Let Dads Stay After Birth

April 14, 2019

I recently published a tweet that went semi-viral. Thankfully not FULLY viral because my phone can just about cope with the notifications as it is right now. Here is said tweet:

I tweeted this after a conversation with my heavily pregnant friend, in which I told her that both times after I had given birth via emergency caesarean, my partner was sent home within an hour because visiting times were over. I still get so angry talking about it. They pulled my sons out, stitched me back up, let my partner say hello, give them a quick cuddle and then came round swiftly to say ‘off you pop’.

Both times I had horrible experiences thanks to this.

Regaining the feeling in my legs, unable to move and still urinating into a bag that was attached to me, I was left alone to look after my newborn baby. Not only did this massively affect me, it massively affected my partner, who said he drove home (after 3 days awake) on the motorway crying his eyes out because he was devastated he had to leave. My baby was born at almost 3am, and so visiting times had long since passed.

After my first birth, they put me on the ward and left the buzzer attached to the wall, so I couldn’t call the nurses, I couldn’t reach my son and I couldn’t lift myself up as I didn’t have the strength after the spinal block. I had to listen to him crying at a few hours old unable to do anything until a nurse came to check my blood pressure.

The second time around, I had a semi quick labour which ultimately ended in an emergency caesarean again at 7:30pm, as expected, and this time I lost over 1 litre of blood. As I was wheeled to the recovery room, I was drifting in and out of consciousness, vomiting all over myself and couldn’t speak a full sentence without getting confused, but again, within an hour, he was sent home. I was even being given oxygen through a nose tube, but apparently that wasn’t enough for him to stay.

I pressed my buzzer to tell the nurse multiple times that I wasn’t feeling good after he left, I was scared to hold my son incase I dropped him or vomited on him. Immediately after you’ve had a caesarean and the pain relief wears off, it’s quite difficult to move, let alone quickly, so I was just anxious and actually worrying something was seriously wrong with me.

Thankfully, the nurses were extremely helpful.

They brought me coffee and toast and gave me a new sick bowl every few minutes. They checked my son when I was asleep and woke me up to feed him. The concerning part is, they shouldn’t have had to do that. If my partner was there, he could’ve done all of that for me. It shouldn’t be their job to do basic tasks for a baby that somebody else should be able to do. Nurses have enough to deal with as it is.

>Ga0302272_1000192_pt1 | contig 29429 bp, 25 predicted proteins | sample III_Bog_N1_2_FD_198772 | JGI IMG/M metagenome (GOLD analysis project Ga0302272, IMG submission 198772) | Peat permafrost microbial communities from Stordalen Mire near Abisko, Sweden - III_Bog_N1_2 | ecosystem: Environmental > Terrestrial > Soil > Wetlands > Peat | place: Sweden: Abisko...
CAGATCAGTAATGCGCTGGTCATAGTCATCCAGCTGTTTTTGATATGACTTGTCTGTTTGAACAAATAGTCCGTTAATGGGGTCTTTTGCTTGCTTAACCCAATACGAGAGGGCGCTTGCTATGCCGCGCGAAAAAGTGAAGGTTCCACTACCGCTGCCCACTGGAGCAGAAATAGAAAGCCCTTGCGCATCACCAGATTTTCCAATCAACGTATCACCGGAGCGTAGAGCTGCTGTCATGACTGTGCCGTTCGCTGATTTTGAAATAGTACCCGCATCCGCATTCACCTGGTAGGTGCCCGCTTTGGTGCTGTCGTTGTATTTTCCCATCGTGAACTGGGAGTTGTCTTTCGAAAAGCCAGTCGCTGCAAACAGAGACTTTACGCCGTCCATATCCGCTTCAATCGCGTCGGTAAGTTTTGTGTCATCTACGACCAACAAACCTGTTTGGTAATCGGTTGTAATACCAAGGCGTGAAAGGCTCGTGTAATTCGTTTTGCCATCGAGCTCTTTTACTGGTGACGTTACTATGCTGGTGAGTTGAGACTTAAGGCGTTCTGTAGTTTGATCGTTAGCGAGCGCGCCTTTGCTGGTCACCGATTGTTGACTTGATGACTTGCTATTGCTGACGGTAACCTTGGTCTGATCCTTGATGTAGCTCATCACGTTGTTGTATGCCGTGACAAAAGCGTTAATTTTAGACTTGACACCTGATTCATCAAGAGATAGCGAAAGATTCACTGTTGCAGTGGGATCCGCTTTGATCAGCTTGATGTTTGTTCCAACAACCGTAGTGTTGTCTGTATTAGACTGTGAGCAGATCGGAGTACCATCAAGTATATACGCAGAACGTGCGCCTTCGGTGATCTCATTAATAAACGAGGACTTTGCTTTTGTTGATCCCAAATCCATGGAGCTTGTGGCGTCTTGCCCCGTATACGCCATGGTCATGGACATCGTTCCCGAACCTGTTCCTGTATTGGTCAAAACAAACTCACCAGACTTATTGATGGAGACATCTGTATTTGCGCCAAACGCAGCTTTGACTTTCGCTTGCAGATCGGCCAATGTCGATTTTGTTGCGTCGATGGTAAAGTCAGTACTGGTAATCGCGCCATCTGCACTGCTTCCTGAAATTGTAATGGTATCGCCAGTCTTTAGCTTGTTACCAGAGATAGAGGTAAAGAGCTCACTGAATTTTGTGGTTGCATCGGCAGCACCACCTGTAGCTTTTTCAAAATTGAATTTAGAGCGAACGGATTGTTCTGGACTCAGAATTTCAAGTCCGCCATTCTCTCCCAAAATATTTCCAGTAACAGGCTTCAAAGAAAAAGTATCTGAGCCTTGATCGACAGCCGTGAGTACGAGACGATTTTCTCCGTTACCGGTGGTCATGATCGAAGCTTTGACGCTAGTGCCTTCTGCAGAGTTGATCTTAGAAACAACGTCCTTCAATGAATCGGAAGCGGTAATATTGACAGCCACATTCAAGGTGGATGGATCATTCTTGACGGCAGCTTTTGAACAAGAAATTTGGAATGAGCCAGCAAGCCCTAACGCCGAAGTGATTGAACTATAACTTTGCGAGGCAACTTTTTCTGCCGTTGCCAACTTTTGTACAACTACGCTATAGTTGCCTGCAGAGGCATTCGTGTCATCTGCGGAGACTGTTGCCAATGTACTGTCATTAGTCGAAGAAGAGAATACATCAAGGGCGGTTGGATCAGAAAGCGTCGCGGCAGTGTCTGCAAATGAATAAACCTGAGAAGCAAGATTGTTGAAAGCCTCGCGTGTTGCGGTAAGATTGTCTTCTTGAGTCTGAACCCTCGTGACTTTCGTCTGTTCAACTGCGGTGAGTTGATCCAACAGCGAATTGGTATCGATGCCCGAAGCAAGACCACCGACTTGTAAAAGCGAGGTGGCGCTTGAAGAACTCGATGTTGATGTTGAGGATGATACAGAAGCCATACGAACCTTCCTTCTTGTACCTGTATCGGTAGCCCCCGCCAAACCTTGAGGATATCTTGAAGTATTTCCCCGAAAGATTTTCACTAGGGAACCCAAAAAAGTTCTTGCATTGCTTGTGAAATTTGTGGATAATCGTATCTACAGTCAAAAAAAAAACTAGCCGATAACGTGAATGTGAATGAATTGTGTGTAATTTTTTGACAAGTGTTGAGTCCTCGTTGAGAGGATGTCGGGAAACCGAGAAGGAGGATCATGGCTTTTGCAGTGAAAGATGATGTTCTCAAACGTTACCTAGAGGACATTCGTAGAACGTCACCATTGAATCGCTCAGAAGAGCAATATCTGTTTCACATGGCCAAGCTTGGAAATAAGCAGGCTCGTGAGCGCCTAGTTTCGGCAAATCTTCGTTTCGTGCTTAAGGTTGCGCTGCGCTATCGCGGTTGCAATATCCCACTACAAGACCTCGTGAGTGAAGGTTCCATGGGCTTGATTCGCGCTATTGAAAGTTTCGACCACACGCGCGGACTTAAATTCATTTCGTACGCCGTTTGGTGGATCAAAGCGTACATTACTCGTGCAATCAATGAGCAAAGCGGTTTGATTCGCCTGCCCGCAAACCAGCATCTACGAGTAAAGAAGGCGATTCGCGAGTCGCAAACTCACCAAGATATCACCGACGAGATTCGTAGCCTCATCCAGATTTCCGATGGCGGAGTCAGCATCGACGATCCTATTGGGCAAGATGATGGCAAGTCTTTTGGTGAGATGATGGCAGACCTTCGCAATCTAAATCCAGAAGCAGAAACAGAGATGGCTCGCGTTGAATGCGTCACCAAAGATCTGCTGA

He was even asked to leave during my miscarriage! I told them that if they were going to make him go, I would leave too. Losing blood at a rapid rate, they didn’t dare risk it, so gave me a side room and told him to be quiet. She said it was for privacy reasons, due to women being vulnerable on the ward, and to protect their dignity if they wanted to get changed. The thing is, I got changed a few times and always pulled the curtain round because I didn’t want anyone to see me undress – even women. Such a ridiculous policy in my opinion. I bet everyone would have chose to get ready in the toilets if it meant their partners or a parent could stay with them.

The response & stories.

After the response I had to my tweet, I realised that this isn’t typical of hospitals all around England, but there still is many that do hold this policy and adhere to it. A lot of people replied to tell me that their partner was able to stay the whole time and sleep there too, which is wonderful. Some people said that their partner stayed, however they were told to keep a low profile, and some partners, like mine, were just told to leave.

Here are a few of the replies I got:

There are so many more, but as you can see the contrast between stories is actually quite shocking – If you want to read the rest the link to the tweet is here (click). I wish there was a single policy for all NHS hospitals, so you know no matter where you give birth you are going to always be treated the same way. It’s not fair on people who have had rubbish experiences to know that they only needed to live 2 hours away to have a decent one.

Both parents, no matter their gender, should be allowed to stay with the baby that is theirs, and to provide support and relieve the pressure of the nurses. Hopefully things will change the more we speak up.

If you have a story you’d like to share, leave a comment below. I’d love to hear what your experience was like.

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